Death of Fannie, Freddie Only the Beginning
The next devaluation will be a doozy.
As the world celebrates the US government's takeover of Fannie Mae (FNM) and Freddie Mac (FRE), a few thoughts from someone who told you 2 years ago that this would happen. For those few who dare to see past the market's immediate positive reactions, this is all a very long-term negative for the U.S. and the world in general.
The following 3 bullet points were written by Alex Barron of Agency Trading Group:
"1. From a philosophical economic standpoint, what the government has done is the biggest move yet in the direction of socialism, and has prevented the free market from working itself out.
What was needed was not a conservatorship, but a restructuring. This means allowing investors who took the risk of investing in Fannie and Freddie in exchange for a potential reward to absorb the losses - not the taxpayers.
This would basically consist of allowing the equity and preferred equity to get wiped out and convert every $1,000 of debt to some conservative combination of debt and equity such as $500 of debt and $500 of new equity. This would effectively allow Fannie and Freddie to become "well-capitalized," and would also allow the previous debt-holders to absorb future losses in their new equity.
2. From a financial standpoint, what was needed was to completely privatize the economic functions of Fannie and Freddie, not have the government stepping in to buy securities in the open market and helping the GSEs provide more un-economic mortgages.
In order to get out of a hole, you first need to stop digging. So, to get Fannie and Freddie out, the first thing they need to do is to stop buying more un-economic mortgages. As long as home prices are dropping -- and they will continue to drop as long as REO (bank -owned) inventories are growing -- the risk of losing money by lending to someone buying a home exists.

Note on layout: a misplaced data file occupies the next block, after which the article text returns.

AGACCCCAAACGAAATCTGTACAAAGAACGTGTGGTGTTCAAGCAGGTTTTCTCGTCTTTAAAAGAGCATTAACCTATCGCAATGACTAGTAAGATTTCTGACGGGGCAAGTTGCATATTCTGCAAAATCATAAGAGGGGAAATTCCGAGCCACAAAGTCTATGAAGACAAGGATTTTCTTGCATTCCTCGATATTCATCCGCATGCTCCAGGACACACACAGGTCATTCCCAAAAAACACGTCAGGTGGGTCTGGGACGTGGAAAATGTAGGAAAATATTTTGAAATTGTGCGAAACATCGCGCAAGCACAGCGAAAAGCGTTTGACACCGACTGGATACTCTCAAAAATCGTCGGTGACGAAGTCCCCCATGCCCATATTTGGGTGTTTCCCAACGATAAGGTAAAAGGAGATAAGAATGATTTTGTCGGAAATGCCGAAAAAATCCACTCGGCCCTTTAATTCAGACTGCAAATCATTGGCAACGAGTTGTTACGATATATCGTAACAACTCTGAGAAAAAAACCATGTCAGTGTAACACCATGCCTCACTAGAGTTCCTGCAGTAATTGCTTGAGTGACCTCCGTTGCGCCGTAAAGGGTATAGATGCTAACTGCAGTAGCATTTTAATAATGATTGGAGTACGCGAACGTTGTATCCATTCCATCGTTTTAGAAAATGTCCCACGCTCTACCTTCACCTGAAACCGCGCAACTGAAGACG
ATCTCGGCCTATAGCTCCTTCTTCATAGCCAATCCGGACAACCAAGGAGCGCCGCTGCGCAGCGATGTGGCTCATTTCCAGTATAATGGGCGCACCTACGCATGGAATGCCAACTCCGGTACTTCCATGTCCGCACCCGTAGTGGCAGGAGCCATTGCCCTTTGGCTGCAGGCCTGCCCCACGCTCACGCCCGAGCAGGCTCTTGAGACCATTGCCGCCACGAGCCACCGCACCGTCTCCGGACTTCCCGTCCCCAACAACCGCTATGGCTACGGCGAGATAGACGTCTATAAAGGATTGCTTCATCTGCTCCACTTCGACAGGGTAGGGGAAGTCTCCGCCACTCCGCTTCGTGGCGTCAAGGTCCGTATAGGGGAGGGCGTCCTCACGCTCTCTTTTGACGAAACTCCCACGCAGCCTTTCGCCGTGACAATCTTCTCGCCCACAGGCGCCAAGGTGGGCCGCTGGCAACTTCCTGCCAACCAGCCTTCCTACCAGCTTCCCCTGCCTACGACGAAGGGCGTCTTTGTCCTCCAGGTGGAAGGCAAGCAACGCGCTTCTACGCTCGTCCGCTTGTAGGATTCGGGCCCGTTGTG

The only way to minimize that risk is by demanding a higher down payment, higher interest rates, and lending only to highly qualified borrowers. A private entity would eventually do this, or else it would go bust. A public mortgage lender will simply continue to lend money at low rates in order to provide "affordable housing" and "expand homeownership" - and have the taxpayer absorb the losses down the road.
3. From a moral hazard standpoint, this sends the strong signal that the government won't require anyone deemed "too big to fail" to pay the piper. Instead, the government will bail them out by simply printing money. This will cause a long line of people to "position themselves," as Pimco euphemistically put it this morning, for a handout. The amount of inflation that will follow shouldn't surprise anyone.
The first point I've touched on before. The Federal Reserve and any central bank is a socialist institution. It steps into markets when real capital decides not to lend because risk is too high, and then lends taxpayer money (you'll see that this is the case when the Federal Reserve asks Congress to print money to make up its losses)."
I couldn't have said it better myself, so why try?
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